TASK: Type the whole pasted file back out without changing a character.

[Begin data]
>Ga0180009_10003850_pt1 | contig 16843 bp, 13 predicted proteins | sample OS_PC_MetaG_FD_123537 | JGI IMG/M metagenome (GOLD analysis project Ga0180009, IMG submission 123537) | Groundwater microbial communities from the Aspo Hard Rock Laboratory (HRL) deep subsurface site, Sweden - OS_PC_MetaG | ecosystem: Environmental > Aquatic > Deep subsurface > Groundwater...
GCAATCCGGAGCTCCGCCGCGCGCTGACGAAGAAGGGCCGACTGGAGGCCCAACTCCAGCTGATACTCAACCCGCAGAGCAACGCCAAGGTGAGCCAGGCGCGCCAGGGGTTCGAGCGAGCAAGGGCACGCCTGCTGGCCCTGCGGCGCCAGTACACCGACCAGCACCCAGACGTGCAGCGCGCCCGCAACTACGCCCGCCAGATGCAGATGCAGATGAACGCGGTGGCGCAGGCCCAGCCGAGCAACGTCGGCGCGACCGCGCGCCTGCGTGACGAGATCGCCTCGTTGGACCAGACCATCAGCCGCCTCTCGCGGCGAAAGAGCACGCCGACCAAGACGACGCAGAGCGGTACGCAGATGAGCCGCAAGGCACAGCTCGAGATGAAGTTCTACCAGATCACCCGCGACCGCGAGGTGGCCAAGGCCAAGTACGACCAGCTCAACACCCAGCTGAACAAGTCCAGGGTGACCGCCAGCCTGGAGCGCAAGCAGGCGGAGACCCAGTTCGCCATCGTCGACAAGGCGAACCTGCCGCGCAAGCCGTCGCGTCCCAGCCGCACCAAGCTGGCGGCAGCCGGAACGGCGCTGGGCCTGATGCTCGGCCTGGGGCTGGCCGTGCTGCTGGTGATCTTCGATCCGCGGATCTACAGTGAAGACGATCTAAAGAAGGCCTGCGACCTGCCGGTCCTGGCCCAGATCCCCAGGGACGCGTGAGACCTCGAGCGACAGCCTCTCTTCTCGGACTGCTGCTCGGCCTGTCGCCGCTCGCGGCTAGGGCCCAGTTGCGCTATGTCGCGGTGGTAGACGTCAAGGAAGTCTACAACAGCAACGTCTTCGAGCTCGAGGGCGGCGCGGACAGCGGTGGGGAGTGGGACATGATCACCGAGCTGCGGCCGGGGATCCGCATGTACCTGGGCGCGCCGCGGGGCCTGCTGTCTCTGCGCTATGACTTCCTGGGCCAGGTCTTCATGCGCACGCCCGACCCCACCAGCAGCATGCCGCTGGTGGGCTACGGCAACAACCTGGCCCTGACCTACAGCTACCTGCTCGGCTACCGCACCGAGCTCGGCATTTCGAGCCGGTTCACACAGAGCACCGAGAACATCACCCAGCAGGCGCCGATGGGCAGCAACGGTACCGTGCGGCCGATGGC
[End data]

>Ga0180009_10003850_pt1 | contig 16843 bp, 13 predicted proteins | sample OS_PC_MetaG_FD_123537 | JGI IMG/M metagenome (GOLD analysis project Ga0180009, IMG submission 123537) | Groundwater microbial communities from the Aspo Hard Rock Laboratory (HRL) deep subsurface site, Sweden - OS_PC_MetaG | ecosystem: Environmental > Aquatic > Deep subsurface > Groundwater...
GCAATCCGGAGCTCCGCCGCGCGCTGACGAAGAAGGGCCGACTGGAGGCCCAACTCCAGCTGATACTCAACCCGCAGAGCAACGCCAAGGTGAGCCAGGCGCGCCAGGGGTTCGAGCGAGCAAGGGCACGCCTGCTGGCCCTGCGGCGCCAGTACACCGACCAGCACCCAGACGTGCAGCGCGCCCGCAACTACGCCCGCCAGATGCAGATGCAGATGAACGCGGTGGCGCAGGCCCAGCCGAGCAACGTCGGCGCGACCGCGCGCCTGCGTGACGAGATCGCCTCGTTGGACCAGACCATCAGCCGCCTCTCGCGGCGAAAGAGCACGCCGACCAAGACGACGCAGAGCGGTACGCAGATGAGCCGCAAGGCACAGCTCGAGATGAAGTTCTACCAGATCACCCGCGACCGCGAGGTGGCCAAGGCCAAGTACGACCAGCTCAACACCCAGCTGAACAAGTCCAGGGTGACCGCCAGCCTGGAGCGCAAGCAGGCGGAGACCCAGTTCGCCATCGTCGACAAGGCGAACCTGCCGCGCAAGCCGTCGCGTCCCAGCCGCACCAAGCTGGCGGCAGCCGGAACGGCGCTGGGCCTGATGCTCGGCCTGGGGCTGGCCGTGCTGCTGGTGATCTTCGATCCGCGGATCTACAGTGAAGACGATCTAAAGAAGGCCTGCGACCTGCCGGTCCTGGCCCAGATCCCCAGGGACGCGTGAGACCTCGAGCGACAGCCTCTCTTCTCGGACTGCTGCTCGGCCTGTCGCCGCTCGCGGCTAGGGCCCAGTTGCGCTATGTCGCGGTGGTAGACGTCAAGGAAGTCTACAACAGCAACGTCTTCGAGCTCGAGGGCGGCGCGGACAGCGGTGGGGAGTGGGACATGATCACCGAGCTGCGGCCGGGGATCCGCATGTACCTGGGCGCGCCGCGGGGCCTGCTGTCTCTGCGCTATGACTTCCTGGGCCAGGTCTTCATGCGCACGCCCGACCCCACCAGCAGCATGCCGCTGGTGGGCTACGGCAACAACCTGGCCCTGACCTACAGCTACCTGCTCGGCTACCGCACCGAGCTCGGCATTTCGAGCCGGTTCACACAGAGCACCGAGAACATCACCCAGCAGGCGCCGATGGGCAGCAACGGTACCGTGCGGCCGATGGC